The close follow-up by the mobile team was present for the first month after discharge to home and was terminated with an outpatient consultation. The physician who had treated the patient during the acute stage in the hospital (ie, the stroke unit), a member of the mobile team, the patient, and eventually the family participated during this outpatient consultation. An evaluation and summary of the period from stroke onset through the acute stage to the establishment at home were made. During this evaluation the patient and the family were invited to present their view about plans that did not work, plans and goals that had to be changed, and needs, hopes, and worries they had for the future. An evaluation of the treatment program for secondary prophylaxis was also made, and improvements and changes were introduced if necessary.
A final report was sent to the family physician with advice for further follow-up. The home nursing personnel and therapists or other members of the primary healthcare system, when indicated, were also informed about the present condition of the patient, the treatment and rehabilitation thus far, and further plans. After care by the outpatient clinic 1 month after discharge, the primary healthcare system was responsible for all further follow-up but could immediately contact members of the stroke team if problems occurred that were difficult to solve by the primary healthcare system alone. Three months after discharge, the patients and their families were invited to a meeting for a larger group of stroke patients. There they were generally informed about stroke and the problems and possibilities for stroke victims.
The main points in ESUS are summarized in Figure 1⇓. The Regional Committee on Medical Research Ethics evaluated the study protocol and approved the trial.
The primary outcome was Barthel Index (BI) and modified Rankin Scale (RS) scores 26 weeks after the onset of stroke. Secondary outcomes were BI and RS scores at 6 weeks; the proportion of patients at home, in institutions, and deceased after 6 and 26 weeks; and length of stay in an institution before discharge to final residence. Finally, a subgroup analysis of patients with moderate to severe stroke, defined as SSS score ≤52 at baseline, was performed using the same outcomes as for the whole trial population.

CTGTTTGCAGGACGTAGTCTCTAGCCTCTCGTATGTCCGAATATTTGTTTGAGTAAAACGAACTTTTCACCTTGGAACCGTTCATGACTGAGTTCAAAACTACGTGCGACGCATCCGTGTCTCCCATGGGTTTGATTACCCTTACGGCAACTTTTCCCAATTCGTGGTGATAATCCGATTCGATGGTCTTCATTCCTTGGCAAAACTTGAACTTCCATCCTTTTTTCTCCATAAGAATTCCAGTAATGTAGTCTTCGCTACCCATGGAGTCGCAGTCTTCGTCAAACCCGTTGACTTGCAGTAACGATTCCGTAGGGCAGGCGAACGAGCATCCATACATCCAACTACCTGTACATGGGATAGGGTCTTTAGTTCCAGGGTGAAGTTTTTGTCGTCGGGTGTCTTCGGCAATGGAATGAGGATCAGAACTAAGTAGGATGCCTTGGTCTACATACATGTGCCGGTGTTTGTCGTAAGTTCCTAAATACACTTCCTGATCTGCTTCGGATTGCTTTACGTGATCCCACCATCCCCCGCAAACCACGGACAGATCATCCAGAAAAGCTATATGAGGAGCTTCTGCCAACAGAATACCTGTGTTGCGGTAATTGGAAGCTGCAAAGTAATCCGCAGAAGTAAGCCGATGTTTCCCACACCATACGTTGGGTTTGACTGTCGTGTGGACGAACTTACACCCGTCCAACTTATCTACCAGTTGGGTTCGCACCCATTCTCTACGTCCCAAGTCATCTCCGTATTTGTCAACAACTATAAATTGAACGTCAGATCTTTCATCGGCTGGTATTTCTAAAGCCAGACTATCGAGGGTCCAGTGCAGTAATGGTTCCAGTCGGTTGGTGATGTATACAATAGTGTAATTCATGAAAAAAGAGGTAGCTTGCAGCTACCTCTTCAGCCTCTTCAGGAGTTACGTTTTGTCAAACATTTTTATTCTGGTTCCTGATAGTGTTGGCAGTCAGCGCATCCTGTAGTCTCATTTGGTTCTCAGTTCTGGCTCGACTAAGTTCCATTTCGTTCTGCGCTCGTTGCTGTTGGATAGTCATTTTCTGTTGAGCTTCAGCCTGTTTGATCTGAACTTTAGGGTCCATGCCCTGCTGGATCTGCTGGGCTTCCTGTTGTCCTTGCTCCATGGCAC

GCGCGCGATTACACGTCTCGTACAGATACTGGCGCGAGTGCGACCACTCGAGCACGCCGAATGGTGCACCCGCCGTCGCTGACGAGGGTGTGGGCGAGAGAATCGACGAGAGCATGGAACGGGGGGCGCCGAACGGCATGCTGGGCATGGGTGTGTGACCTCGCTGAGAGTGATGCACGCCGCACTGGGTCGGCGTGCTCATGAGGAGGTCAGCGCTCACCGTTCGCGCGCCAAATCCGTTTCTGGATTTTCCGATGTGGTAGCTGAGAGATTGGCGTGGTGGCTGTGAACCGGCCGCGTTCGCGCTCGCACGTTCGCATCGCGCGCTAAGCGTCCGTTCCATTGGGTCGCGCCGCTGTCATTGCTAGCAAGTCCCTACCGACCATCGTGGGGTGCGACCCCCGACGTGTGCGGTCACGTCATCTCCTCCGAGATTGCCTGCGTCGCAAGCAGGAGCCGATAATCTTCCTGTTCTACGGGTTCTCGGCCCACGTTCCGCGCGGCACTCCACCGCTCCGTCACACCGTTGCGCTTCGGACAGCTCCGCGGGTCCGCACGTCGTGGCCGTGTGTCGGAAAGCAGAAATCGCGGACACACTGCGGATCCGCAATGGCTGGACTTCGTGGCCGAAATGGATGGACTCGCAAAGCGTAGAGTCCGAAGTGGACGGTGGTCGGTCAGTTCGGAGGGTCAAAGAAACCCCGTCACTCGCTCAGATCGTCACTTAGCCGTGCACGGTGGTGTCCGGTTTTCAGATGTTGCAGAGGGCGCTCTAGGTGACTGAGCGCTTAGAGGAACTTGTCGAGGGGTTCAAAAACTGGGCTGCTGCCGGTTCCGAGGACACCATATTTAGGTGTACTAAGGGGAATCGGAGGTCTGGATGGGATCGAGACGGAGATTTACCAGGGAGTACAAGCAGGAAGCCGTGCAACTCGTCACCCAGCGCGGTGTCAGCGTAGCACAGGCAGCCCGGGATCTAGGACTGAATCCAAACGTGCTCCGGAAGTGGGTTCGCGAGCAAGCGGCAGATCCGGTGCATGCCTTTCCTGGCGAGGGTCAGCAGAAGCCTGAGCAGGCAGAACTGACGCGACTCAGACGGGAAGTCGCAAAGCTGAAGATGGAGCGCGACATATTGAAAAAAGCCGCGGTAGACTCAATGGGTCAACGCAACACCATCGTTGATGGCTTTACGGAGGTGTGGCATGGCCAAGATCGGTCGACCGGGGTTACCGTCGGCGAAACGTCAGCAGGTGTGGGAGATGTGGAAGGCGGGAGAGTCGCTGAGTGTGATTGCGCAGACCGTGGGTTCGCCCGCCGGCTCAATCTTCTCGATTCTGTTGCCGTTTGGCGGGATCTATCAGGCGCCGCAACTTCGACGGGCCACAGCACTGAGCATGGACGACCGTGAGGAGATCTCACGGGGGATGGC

Neutral assessors specially trained in the use of BI and RS performed all assessments. Hence, the evaluation was blinded as far as blinding is possible in these kinds of trials.
Patients with a BI score ≥95 were classified as independent in activities of daily living (ADL). Independence according to RS (global independence) was present if a patient achieved a RS score ≤2. Differences between groups in the proportion of patients independent, at home, in institutions, and deceased were compared by the χ2 test. For independence we also calculated the odds ratio (OR). The length of stay in institutions was compared by the Mann-Whitney test.
Group homogeneity was analyzed with the χ2 test for sex, medical history, living conditions, and distribution of diagnoses. Age and severity of the stroke according to the SSS score at baseline were analyzed by the Mann-Whitney test. The differences in BI and RS assessed within 24 hours after randomization were also analyzed with the Mann- Whitney test. In all analyses the principle of intention to treat was applied, and a P value <0.05 was considered significant.
Five patients did not want to participate in all examinations during the whole follow-up. For these patients the assessments on RS and BI were performed by other available information. All patients had participated in at least 1 assessment, and with the results of this assessment combined with telephone interviews of the patient and information from readmissions to the hospital, it was possible to categorize their functional level.
During a period of 24 months after March 1, 1995, 468 acute stroke patients from the city of Trondheim were screened for inclusion in the trial. Of these patients, 320 fulfilled the inclusion criteria and were included in the trial. The reasons for exclusion (148 patients) were as follows: SSS score <2 or >57, 105 patients; onset of symptoms >7 days before the screening for inclusion, 14 patients; admission to the unit >72 hours before the screening for inclusion, 3 patients; included in other trials, 12 patients; admitted from nursing homes, 4 patients; and no informed consent, 10 patients. The 320 patients included were randomly allocated to the 2 different stroke service systems: 160 patients to OSUS and 160 patients to ESUS.
Table 1⇓ shows the baseline characteristics of the 2 groups. No significant difference existed concerning age, sex, living conditions, and medical history. The average and median SSS scores at baseline (immediately before inclusion/randomization) were almost identical in the 2 groups, as were the BI and RS performed within 24 hours after randomization. The distribution of diagnoses was also similar in the 2 groups of patients (Table 2⇓).